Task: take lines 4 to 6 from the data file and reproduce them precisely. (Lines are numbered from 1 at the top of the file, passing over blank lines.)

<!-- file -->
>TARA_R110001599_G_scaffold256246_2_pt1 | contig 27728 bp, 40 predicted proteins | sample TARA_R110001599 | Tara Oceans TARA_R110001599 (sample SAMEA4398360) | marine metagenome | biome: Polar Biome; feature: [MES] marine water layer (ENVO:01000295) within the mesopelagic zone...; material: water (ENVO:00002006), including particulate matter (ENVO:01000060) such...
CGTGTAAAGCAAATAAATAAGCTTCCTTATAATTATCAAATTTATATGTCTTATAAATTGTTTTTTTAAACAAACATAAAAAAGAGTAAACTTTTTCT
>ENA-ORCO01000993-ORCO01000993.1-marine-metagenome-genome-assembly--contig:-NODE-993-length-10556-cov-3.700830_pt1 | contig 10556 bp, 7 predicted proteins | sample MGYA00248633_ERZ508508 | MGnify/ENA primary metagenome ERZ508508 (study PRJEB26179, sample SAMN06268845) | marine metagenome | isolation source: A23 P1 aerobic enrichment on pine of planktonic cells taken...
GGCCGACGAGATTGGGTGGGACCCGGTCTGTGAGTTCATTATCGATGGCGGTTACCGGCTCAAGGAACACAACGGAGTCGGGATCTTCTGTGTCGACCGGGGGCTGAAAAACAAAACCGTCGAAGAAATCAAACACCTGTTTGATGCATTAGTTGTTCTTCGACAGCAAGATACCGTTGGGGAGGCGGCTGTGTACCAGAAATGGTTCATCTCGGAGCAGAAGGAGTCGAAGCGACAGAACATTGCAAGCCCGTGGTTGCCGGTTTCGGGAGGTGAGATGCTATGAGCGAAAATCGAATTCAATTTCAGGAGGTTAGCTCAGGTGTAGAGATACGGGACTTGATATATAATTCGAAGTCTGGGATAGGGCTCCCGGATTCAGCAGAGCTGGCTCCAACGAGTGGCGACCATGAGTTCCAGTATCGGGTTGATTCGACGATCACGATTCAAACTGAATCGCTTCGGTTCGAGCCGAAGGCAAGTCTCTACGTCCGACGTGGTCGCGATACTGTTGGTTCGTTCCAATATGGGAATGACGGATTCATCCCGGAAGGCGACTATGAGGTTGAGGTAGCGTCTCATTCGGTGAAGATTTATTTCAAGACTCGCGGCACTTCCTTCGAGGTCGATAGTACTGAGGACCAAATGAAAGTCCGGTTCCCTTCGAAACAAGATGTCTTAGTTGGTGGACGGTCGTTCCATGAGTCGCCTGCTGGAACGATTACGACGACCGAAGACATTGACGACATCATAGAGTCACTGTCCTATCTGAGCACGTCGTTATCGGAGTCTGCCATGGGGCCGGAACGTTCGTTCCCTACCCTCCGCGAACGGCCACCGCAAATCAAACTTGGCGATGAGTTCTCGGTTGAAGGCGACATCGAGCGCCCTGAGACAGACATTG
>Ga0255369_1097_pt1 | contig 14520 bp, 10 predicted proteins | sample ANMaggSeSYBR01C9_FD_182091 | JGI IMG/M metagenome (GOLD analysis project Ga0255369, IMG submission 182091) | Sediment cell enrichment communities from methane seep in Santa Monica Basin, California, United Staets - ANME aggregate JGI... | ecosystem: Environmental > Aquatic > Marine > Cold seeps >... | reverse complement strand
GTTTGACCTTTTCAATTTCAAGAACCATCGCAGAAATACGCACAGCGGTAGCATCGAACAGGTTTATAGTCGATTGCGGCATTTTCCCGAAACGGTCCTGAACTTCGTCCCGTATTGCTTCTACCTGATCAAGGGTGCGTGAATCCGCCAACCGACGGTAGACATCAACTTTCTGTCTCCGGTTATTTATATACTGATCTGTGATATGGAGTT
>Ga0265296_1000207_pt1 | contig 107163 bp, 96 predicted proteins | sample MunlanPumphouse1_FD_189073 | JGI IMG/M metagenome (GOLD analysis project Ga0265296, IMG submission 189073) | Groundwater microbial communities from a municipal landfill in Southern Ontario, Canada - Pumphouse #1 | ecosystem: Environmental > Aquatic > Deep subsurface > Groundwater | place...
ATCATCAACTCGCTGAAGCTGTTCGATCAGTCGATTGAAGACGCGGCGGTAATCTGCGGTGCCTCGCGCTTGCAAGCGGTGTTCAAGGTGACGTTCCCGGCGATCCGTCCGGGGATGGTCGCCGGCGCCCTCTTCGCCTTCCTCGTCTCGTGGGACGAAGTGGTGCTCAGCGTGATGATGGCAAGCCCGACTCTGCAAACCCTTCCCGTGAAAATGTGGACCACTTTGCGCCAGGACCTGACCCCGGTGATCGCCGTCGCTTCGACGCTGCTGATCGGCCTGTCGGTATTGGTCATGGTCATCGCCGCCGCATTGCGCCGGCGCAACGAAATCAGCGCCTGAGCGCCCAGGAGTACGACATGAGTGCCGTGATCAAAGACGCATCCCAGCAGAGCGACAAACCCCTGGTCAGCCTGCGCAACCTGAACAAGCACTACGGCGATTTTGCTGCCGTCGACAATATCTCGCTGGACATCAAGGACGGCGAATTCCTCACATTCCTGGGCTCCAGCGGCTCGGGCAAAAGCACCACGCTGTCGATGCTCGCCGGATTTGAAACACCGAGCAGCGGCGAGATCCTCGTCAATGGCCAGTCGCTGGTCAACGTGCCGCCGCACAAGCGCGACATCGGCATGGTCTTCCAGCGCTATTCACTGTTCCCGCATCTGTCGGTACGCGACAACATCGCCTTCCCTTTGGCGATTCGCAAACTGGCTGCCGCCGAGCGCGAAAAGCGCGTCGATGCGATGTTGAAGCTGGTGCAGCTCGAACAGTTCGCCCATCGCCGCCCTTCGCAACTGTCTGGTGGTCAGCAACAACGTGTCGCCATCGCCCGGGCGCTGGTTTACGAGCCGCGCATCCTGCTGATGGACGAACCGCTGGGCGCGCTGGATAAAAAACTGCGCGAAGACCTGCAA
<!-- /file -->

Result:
GGCCGACGAGATTGGGTGGGACCCGGTCTGTGAGTTCATTATCGATGGCGGTTACCGGCTCAAGGAACACAACGGAGTCGGGATCTTCTGTGTCGACCGGGGGCTGAAAAACAAAACCGTCGAAGAAATCAAACACCTGTTTGATGCATTAGTTGTTCTTCGACAGCAAGATACCGTTGGGGAGGCGGCTGTGTACCAGAAATGGTTCATCTCGGAGCAGAAGGAGTCGAAGCGACAGAACATTGCAAGCCCGTGGTTGCCGGTTTCGGGAGGTGAGATGCTATGAGCGAAAATCGAATTCAATTTCAGGAGGTTAGCTCAGGTGTAGAGATACGGGACTTGATATATAATTCGAAGTCTGGGATAGGGCTCCCGGATTCAGCAGAGCTGGCTCCAACGAGTGGCGACCATGAGTTCCAGTATCGGGTTGATTCGACGATCACGATTCAAACTGAATCGCTTCGGTTCGAGCCGAAGGCAAGTCTCTACGTCCGACGTGGTCGCGATACTGTTGGTTCGTTCCAATATGGGAATGACGGATTCATCCCGGAAGGCGACTATGAGGTTGAGGTAGCGTCTCATTCGGTGAAGATTTATTTCAAGACTCGCGGCACTTCCTTCGAGGTCGATAGTACTGAGGACCAAATGAAAGTCCGGTTCCCTTCGAAACAAGATGTCTTAGTTGGTGGACGGTCGTTCCATGAGTCGCCTGCTGGAACGATTACGACGACCGAAGACATTGACGACATCATAGAGTCACTGTCCTATCTGAGCACGTCGTTATCGGAGTCTGCCATGGGGCCGGAACGTTCGTTCCCTACCCTCCGCGAACGGCCACCGCAAATCAAACTTGGCGATGAGTTCTCGGTTGAAGGCGACATCGAGCGCCCTGAGACAGACATTG
>Ga0255369_1097_pt1 | contig 14520 bp, 10 predicted proteins | sample ANMaggSeSYBR01C9_FD_182091 | JGI IMG/M metagenome (GOLD analysis project Ga0255369, IMG submission 182091) | Sediment cell enrichment communities from methane seep in Santa Monica Basin, California, United Staets - ANME aggregate JGI... | ecosystem: Environmental > Aquatic > Marine > Cold seeps >... | reverse complement strand
GTTTGACCTTTTCAATTTCAAGAACCATCGCAGAAATACGCACAGCGGTAGCATCGAACAGGTTTATAGTCGATTGCGGCATTTTCCCGAAACGGTCCTGAACTTCGTCCCGTATTGCTTCTACCTGATCAAGGGTGCGTGAATCCGCCAACCGACGGTAGACATCAACTTTCTGTCTCCGGTTATTTATATACTGATCTGTGATATGGAGTT